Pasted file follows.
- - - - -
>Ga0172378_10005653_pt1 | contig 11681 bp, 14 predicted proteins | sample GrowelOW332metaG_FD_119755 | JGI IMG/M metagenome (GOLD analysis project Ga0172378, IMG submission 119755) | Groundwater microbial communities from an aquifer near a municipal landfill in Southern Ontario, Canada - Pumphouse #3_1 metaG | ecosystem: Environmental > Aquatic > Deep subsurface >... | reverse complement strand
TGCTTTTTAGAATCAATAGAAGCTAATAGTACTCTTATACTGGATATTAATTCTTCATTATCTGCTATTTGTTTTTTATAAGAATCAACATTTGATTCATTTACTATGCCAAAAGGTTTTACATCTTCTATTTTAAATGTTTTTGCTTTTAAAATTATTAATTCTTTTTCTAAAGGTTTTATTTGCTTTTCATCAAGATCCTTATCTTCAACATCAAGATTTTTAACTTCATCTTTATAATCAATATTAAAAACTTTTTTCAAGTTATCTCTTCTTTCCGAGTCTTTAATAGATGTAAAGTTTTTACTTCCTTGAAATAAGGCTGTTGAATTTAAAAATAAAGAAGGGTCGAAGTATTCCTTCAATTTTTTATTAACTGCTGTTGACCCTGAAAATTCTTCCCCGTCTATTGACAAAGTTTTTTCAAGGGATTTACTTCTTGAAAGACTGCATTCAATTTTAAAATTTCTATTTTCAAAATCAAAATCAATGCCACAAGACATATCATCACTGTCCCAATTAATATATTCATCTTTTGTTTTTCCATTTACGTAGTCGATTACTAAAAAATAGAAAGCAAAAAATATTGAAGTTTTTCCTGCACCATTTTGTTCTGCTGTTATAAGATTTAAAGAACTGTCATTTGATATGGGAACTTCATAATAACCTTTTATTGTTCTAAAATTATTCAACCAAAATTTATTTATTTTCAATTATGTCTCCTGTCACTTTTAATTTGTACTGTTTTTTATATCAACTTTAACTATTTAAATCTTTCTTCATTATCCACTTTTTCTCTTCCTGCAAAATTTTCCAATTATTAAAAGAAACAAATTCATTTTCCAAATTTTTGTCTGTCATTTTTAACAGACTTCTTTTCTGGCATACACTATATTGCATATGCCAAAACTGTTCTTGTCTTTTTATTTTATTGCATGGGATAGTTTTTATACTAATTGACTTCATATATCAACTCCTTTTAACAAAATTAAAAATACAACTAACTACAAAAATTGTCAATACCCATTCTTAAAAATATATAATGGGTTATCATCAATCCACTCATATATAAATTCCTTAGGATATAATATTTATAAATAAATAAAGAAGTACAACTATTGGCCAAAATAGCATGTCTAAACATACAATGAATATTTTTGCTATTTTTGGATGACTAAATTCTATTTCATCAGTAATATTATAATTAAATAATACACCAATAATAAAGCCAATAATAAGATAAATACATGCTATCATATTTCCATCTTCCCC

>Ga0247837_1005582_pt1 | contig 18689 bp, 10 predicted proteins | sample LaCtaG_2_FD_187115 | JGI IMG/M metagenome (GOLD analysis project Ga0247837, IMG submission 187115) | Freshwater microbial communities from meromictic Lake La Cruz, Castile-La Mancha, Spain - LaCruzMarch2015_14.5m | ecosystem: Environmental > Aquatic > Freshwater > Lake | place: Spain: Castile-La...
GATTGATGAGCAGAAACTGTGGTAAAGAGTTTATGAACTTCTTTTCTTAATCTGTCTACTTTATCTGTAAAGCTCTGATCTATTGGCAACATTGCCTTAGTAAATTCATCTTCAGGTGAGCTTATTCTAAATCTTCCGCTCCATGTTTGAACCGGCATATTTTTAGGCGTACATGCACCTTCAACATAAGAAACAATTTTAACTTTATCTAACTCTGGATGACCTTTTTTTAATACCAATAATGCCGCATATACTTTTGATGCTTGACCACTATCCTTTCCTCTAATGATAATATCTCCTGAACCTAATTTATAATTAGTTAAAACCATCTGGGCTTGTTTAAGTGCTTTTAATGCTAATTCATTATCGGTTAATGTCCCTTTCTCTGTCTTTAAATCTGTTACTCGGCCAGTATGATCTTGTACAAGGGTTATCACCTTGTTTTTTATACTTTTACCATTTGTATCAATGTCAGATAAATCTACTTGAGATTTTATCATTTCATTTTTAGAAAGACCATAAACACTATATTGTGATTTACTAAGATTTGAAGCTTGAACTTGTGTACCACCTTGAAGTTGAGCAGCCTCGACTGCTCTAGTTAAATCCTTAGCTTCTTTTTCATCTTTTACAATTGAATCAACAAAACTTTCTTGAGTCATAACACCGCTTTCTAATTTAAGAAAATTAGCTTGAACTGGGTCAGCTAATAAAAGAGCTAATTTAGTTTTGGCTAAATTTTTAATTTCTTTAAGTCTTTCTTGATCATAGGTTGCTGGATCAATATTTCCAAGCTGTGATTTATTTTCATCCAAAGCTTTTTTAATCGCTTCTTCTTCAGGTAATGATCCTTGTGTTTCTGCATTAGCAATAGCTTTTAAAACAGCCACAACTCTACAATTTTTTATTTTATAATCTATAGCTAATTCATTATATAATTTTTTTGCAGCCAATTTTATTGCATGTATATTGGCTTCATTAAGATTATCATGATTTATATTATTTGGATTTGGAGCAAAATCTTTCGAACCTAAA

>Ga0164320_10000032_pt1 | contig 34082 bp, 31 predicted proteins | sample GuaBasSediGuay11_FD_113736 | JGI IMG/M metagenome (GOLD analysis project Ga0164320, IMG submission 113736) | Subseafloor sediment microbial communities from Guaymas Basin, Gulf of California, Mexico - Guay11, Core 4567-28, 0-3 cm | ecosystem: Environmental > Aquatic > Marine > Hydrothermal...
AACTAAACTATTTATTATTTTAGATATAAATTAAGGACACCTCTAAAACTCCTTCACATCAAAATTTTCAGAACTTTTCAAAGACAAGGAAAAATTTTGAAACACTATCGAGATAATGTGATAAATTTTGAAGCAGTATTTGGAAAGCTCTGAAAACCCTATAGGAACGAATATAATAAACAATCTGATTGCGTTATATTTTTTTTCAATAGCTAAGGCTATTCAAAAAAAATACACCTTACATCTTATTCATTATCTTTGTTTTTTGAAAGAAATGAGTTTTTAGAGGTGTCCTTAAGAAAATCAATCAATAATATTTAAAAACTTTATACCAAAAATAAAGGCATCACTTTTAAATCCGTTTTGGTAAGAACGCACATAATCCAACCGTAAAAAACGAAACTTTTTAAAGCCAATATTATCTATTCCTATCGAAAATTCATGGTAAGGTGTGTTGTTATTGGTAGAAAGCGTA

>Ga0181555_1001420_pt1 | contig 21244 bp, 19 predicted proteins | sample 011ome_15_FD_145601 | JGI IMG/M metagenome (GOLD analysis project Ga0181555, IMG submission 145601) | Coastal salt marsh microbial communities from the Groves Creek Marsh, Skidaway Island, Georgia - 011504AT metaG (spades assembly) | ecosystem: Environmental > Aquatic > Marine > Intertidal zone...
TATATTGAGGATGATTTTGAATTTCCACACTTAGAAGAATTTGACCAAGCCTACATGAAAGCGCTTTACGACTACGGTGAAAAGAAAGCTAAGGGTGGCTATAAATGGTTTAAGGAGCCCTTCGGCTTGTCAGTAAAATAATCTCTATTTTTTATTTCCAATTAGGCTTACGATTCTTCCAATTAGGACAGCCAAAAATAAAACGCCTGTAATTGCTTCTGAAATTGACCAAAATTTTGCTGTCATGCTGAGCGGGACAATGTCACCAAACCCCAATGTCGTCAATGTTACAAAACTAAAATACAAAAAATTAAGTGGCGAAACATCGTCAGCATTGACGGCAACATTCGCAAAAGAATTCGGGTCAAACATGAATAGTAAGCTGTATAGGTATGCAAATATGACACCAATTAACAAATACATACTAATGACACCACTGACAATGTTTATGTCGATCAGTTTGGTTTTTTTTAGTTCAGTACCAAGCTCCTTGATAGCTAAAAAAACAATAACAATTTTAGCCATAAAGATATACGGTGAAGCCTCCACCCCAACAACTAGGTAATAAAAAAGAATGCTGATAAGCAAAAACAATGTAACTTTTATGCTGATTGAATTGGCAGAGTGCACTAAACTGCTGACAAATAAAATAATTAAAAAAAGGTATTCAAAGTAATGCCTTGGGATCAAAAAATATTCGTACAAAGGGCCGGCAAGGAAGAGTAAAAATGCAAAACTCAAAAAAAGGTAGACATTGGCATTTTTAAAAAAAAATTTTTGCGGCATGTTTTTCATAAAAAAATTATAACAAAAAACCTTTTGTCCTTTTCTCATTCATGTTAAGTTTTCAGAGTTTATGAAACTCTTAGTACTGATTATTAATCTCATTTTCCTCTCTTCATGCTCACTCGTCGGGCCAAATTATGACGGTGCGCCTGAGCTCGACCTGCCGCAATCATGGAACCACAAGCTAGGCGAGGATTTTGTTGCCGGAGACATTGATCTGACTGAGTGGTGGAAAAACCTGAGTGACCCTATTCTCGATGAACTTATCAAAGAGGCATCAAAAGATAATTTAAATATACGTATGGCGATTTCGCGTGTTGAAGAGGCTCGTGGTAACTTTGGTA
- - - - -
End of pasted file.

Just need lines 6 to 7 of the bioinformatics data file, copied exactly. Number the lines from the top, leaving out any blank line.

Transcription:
AACTAAACTATTTATTATTTTAGATATAAATTAAGGACACCTCTAAAACTCCTTCACATCAAAATTTTCAGAACTTTTCAAAGACAAGGAAAAATTTTGAAACACTATCGAGATAATGTGATAAATTTTGAAGCAGTATTTGGAAAGCTCTGAAAACCCTATAGGAACGAATATAATAAACAATCTGATTGCGTTATATTTTTTTTCAATAGCTAAGGCTATTCAAAAAAAATACACCTTACATCTTATTCATTATCTTTGTTTTTTGAAAGAAATGAGTTTTTAGAGGTGTCCTTAAGAAAATCAATCAATAATATTTAAAAACTTTATACCAAAAATAAAGGCATCACTTTTAAATCCGTTTTGGTAAGAACGCACATAATCCAACCGTAAAAAACGAAACTTTTTAAAGCCAATATTATCTATTCCTATCGAAAATTCATGGTAAGGTGTGTTGTTATTGGTAGAAAGCGTA

>Ga0181555_1001420_pt1 | contig 21244 bp, 19 predicted proteins | sample 011ome_15_FD_145601 | JGI IMG/M metagenome (GOLD analysis project Ga0181555, IMG submission 145601) | Coastal salt marsh microbial communities from the Groves Creek Marsh, Skidaway Island, Georgia - 011504AT metaG (spades assembly) | ecosystem: Environmental > Aquatic > Marine > Intertidal zone...